By: Sharon Nelson
The clang of the doors closing behind us made me shudder. I suddenly felt the gravity of the loss of one’s freedom. A prison guard, stern and unflinching, ushered us through massive steel doors to security where we relinquished our driver’s licenses through a steel cage barrier. Then we were scanned for weapons. More steel doors led to a large room, empty except for a circle of chairs in its center. The room was nondescript: barren walls met a cracked cement floor on which sat steel grey chairs. Overhead, fluorescent lights hummed and cast a harsh glare over the space. Each of us took a seat, filling half the circle. Within minutes, men in blue uniforms were led into the room and they filled the other half. The group facilitator introduced us to one another and then invited us to share.
As moments passed, I began to feel awkward tension turn to anxiety. I tentatively lifted my gaze from the floor and glanced around. Everyone was looking down, some nervously shaking their legs. When the silence was almost too much to bear, I opened my mouth to speak not knowing exactly what I was going to say.
I began, “When I first got into recovery, I saw myself as a victim. I could only see the harm others caused me—not the harm I caused others. I felt like all of my actions were justified because I was only reacting to what other people did to me. I didn’t even realize that I needed to take responsibility for all of my feelings and behaviors regardless of what happened before them. For me, recovery is about responsibility.”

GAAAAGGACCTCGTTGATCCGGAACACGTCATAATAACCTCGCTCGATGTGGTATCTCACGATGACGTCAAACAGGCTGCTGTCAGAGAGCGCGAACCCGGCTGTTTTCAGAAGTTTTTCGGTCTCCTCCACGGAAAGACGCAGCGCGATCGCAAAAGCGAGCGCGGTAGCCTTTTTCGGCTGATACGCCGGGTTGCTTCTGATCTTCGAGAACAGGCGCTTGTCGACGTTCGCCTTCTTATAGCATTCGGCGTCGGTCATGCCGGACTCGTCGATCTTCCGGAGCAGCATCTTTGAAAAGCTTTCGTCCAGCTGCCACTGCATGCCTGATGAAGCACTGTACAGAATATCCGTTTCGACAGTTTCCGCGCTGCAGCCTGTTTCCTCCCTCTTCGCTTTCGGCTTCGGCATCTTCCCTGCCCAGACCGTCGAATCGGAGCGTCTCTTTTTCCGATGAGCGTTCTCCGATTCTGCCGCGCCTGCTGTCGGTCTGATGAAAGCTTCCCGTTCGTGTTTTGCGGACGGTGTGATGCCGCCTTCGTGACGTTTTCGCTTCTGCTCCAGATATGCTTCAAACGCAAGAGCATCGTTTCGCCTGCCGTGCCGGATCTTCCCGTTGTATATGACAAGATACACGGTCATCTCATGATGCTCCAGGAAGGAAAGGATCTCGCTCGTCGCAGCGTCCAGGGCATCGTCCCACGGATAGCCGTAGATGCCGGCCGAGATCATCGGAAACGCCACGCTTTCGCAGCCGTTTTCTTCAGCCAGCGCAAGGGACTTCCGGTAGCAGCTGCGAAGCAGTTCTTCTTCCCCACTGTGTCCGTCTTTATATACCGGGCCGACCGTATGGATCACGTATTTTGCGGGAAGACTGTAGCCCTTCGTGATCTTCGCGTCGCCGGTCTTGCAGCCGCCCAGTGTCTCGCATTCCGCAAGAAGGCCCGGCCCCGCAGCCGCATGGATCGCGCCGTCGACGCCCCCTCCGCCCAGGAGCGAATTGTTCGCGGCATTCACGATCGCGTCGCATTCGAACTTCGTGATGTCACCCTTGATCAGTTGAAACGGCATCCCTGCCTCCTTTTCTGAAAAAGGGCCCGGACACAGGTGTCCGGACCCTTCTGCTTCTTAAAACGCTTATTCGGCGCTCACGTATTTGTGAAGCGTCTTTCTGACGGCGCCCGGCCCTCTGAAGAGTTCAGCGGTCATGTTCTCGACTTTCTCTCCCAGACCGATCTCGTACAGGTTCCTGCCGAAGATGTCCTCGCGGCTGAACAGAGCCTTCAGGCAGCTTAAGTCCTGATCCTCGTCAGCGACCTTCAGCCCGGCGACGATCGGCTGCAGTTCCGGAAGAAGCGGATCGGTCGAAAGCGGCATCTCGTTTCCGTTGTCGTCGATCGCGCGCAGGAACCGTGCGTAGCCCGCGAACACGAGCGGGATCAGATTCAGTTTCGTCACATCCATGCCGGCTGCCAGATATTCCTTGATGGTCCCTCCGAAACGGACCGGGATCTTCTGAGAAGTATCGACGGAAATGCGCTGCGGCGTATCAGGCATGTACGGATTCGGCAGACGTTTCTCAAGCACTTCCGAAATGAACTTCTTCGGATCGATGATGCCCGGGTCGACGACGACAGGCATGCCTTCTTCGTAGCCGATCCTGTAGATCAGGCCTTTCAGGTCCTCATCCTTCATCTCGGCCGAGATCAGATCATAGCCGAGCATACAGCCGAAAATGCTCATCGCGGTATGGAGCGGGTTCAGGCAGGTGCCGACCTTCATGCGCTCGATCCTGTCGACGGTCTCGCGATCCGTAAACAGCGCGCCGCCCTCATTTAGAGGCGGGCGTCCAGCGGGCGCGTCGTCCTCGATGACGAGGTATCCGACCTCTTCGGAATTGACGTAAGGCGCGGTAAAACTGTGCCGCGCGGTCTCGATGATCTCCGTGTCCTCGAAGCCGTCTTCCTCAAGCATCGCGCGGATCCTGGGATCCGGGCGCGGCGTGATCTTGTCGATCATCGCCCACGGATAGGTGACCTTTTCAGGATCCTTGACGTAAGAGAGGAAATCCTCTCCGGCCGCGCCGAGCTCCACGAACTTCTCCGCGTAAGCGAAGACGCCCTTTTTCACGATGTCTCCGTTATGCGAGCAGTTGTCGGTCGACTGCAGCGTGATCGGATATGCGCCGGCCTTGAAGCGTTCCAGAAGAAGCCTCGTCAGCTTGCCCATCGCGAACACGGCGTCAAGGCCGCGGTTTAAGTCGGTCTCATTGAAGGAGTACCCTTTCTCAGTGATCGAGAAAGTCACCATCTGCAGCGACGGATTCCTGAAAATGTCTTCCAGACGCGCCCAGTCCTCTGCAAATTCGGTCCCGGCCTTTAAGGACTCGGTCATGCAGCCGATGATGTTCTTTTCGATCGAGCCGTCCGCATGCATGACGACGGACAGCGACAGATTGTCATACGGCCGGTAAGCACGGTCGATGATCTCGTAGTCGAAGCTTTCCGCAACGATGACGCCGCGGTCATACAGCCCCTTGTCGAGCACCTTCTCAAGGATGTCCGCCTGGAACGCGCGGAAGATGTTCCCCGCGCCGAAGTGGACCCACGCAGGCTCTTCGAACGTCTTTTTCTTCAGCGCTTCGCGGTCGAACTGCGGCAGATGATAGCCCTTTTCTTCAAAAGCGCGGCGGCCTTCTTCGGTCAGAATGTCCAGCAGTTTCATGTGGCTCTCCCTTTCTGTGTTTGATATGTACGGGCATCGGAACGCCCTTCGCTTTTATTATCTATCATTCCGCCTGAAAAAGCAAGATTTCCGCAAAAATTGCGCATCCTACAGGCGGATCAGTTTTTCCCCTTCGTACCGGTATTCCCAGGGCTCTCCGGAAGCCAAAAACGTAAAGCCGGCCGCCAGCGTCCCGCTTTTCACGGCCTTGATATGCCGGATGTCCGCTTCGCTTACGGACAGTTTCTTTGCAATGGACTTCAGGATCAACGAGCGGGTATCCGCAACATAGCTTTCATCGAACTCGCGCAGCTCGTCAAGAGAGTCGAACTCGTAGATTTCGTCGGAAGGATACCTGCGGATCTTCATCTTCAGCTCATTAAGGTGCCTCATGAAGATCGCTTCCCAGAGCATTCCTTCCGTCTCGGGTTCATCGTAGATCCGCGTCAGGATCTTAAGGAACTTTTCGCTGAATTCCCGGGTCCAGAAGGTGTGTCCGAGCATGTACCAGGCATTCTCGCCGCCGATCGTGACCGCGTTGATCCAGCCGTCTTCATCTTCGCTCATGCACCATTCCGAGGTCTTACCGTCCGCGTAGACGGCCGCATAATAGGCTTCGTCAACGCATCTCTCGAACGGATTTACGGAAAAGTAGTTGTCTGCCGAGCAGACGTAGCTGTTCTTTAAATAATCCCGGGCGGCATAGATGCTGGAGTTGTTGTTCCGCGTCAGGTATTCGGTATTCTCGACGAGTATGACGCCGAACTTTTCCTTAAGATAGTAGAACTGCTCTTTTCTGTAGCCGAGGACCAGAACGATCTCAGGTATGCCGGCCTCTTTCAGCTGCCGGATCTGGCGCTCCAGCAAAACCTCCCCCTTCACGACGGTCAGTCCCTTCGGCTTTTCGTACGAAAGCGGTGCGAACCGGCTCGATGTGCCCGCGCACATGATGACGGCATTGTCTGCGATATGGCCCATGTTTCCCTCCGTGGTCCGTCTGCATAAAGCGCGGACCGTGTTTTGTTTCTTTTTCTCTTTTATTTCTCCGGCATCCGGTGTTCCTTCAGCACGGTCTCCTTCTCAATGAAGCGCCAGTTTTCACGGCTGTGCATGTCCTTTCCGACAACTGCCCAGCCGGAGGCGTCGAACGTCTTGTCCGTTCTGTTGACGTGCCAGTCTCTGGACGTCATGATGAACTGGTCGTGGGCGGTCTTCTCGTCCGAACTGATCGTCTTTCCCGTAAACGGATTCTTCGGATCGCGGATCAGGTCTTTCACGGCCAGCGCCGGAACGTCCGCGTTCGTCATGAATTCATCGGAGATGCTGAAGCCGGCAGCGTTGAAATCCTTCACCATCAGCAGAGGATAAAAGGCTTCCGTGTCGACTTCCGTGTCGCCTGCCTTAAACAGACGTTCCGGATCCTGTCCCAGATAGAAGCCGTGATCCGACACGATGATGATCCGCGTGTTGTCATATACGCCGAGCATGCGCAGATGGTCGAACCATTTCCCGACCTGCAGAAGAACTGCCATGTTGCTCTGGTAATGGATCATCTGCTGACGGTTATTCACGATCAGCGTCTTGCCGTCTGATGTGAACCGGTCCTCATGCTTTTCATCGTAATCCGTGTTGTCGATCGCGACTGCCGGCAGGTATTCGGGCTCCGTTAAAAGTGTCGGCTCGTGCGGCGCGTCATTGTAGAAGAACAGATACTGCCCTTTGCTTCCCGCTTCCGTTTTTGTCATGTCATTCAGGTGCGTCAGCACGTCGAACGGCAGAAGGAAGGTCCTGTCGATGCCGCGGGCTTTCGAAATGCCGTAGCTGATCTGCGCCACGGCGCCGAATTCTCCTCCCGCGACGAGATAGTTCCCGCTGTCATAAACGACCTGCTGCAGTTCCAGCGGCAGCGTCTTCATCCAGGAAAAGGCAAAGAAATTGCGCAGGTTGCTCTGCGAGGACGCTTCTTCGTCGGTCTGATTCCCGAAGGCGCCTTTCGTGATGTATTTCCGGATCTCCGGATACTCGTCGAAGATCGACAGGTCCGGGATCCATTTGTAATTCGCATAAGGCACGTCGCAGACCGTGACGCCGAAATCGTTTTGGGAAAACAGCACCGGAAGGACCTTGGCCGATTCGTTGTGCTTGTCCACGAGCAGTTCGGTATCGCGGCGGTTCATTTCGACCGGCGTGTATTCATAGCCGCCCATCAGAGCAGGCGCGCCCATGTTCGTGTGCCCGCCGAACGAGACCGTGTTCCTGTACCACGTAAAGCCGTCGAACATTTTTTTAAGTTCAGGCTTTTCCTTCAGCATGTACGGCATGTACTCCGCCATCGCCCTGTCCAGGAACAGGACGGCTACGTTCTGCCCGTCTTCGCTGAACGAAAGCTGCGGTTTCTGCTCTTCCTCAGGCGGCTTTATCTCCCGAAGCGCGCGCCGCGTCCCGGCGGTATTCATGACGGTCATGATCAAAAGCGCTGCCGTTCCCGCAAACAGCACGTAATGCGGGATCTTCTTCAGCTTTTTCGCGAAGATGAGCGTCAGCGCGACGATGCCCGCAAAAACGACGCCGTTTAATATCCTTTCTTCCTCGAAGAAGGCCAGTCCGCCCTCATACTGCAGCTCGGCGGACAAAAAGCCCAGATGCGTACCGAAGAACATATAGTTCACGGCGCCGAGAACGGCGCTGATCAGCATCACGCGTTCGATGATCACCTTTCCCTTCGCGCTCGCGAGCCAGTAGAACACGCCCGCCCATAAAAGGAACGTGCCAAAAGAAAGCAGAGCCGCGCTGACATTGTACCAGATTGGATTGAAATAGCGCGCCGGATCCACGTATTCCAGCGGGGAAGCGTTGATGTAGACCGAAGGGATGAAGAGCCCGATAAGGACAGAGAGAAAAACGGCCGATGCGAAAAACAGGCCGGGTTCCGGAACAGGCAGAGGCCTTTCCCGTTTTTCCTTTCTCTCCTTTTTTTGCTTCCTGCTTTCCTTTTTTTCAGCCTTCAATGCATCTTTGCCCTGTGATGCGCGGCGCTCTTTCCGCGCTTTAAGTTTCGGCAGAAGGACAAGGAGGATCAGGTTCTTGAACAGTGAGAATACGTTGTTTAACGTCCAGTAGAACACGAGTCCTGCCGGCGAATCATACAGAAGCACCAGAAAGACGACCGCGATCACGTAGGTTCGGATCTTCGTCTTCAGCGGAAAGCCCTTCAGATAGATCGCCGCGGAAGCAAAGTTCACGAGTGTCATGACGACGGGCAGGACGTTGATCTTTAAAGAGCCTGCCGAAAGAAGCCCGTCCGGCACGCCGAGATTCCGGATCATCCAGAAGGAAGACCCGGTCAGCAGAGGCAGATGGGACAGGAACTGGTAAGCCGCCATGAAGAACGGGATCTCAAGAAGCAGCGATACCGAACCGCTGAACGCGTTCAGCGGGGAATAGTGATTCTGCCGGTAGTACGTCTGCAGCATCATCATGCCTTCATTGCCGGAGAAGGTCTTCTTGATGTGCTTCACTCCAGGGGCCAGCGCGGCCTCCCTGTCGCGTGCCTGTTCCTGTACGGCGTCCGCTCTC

When I finished speaking, there was brief silence and then an inmate spoke up. He said, “Hi, I’m Tom. You know, when I first came to this prison I saw myself as a victim too. I thought it was everybody else’s fault that I was here. Most of all my parents. Because they abused me. And I blamed my employers for being unreasonable. And I just hated the cops.”
The atmosphere in the room began to change. Inmates and visitors alike relaxed back in their chairs. One by one, the men spoke, offering up the same sentiment. All of them had once felt like victims regardless of the nature of their crimes. They’d looked everywhere except within to find the source of their problems. It was only when they were challenged to do so that they began to take personal responsibility and transform their own perspectives.
As I listened to the men speak, I heard my own story in theirs. I heard my own struggle with honesty and to face the truth about myself. I heard deep and profound regret and a desire to make amends. And I heard hope. It dawned on me that if I’d not sought treatment when I did I could be sitting in a blue uniform somewhere myself. When the hour was up, I was no longer sitting in a group with prison inmates but with people striving just like me. People striving to be free.